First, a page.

Today marks the start of Black History Month and tomorrow Governor Jack Markell will be officially kicking things off in the First State with a public proclamation at 11AM at the Delaware Public Archives. Students from Central Middle School will join the Governor in welcoming Mr. Orlando Camp, one of the “Milford Eleven,” who will speak about his own historic role in the struggle for civil rights. Mr. Camp was one of 11 students that made history (and controversy) as the first African American students to integrate Milford High School in 1954.
Every Friday in February
“Freedom Fridays” at The Old State House, Dover, DE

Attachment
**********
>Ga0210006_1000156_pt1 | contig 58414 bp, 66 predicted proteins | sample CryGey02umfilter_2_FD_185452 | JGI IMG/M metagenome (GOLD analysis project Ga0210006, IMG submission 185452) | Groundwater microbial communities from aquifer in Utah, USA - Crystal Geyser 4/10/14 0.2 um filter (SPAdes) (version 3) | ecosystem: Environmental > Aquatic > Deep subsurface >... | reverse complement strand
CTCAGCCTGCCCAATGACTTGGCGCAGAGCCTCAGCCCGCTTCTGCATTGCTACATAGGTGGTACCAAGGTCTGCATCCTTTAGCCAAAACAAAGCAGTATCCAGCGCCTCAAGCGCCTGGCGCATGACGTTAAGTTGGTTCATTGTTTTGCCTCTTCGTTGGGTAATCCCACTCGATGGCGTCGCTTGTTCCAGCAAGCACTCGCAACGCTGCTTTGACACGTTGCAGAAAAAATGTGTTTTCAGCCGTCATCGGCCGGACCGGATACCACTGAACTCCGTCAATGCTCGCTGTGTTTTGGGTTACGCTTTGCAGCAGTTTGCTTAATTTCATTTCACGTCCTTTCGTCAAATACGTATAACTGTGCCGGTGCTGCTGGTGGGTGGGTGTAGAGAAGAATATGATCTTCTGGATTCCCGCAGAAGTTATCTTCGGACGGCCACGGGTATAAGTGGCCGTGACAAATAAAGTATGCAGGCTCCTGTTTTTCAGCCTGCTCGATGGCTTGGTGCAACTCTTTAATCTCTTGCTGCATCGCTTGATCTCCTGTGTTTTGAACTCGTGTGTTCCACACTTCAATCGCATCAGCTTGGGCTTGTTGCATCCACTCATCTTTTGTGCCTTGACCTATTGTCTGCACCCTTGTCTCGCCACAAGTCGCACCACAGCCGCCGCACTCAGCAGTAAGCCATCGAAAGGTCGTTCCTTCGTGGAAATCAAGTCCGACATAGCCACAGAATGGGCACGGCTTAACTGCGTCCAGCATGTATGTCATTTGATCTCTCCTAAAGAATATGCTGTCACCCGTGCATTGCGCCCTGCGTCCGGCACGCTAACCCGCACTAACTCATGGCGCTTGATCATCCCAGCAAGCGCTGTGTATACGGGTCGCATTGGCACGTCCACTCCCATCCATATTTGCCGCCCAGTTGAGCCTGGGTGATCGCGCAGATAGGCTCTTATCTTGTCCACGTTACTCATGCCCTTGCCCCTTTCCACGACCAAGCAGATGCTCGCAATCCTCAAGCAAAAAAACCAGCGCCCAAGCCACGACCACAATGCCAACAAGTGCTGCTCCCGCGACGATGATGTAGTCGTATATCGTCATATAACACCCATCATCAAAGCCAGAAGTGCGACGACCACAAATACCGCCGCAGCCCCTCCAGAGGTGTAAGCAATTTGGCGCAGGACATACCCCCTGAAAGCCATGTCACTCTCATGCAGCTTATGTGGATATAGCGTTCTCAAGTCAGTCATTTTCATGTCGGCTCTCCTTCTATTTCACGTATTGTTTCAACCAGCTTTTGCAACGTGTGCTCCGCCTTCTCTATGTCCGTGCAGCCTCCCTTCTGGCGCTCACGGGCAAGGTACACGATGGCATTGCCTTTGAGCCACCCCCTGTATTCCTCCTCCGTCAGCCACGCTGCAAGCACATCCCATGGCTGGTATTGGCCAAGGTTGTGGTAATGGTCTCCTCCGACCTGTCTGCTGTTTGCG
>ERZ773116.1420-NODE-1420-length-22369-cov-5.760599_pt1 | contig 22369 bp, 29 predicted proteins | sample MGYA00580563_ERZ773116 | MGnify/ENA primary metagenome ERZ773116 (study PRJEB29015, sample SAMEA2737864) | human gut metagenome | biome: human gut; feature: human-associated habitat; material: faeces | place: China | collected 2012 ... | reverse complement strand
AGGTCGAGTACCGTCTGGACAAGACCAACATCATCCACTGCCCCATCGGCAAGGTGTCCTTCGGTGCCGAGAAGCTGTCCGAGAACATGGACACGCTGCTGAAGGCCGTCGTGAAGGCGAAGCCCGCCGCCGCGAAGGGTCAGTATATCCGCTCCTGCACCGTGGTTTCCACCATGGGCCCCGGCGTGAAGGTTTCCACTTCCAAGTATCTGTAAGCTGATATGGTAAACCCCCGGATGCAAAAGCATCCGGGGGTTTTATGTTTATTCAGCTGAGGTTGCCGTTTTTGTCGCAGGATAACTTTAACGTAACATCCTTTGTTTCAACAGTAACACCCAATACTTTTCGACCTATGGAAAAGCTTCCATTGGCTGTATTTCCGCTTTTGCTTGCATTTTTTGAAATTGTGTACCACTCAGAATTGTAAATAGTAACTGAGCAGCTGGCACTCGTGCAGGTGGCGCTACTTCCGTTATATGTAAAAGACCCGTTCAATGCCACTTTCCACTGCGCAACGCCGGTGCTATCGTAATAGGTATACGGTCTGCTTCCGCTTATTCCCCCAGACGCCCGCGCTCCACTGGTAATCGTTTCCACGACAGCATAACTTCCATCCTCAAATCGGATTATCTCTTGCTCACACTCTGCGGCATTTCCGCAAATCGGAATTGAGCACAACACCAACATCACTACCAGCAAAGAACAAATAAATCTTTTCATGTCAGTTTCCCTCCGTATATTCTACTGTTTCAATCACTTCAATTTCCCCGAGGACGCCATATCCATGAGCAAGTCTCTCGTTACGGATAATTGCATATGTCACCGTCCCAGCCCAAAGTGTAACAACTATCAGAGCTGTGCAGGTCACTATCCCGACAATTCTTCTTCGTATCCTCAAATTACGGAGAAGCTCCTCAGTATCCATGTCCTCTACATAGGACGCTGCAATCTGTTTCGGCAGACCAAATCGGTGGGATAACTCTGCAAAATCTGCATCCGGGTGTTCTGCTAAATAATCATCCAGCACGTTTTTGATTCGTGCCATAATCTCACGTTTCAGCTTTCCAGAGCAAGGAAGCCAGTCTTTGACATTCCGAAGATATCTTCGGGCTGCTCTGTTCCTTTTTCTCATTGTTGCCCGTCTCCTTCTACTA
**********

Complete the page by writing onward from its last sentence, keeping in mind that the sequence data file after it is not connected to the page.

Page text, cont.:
This after-school program will explore the lives of African-Americans from throughout Delaware’s history through stories and hands-on activities.
Saturday, February 4*
“We Poor Devils” at the First State Heritage Park Welcome Center and Galleries, Dover, DE
This special presentation will utilize one of HCA’s current exhibits, The Civil War: Five Delaware Soldiers’ Stories, to explore the lives of U.S. Colored Troops who enlisted from Delaware.
“African-American Family and Underground Railroad Research—Ask the Experts!” at The Old State House, Dover, DE
This program will feature a panel discussion led by some of Delaware’s top researchers in the fields of African-American family history and the Underground Railroad.
Saturday, Feb. 11, 2012
“What Would You Take on the Underground Railroad?” at The Old State House, Dover, DE
This is an interactive program that explores the hardships endured by freedom-seeking slaves as they escaped through the state of Delaware with,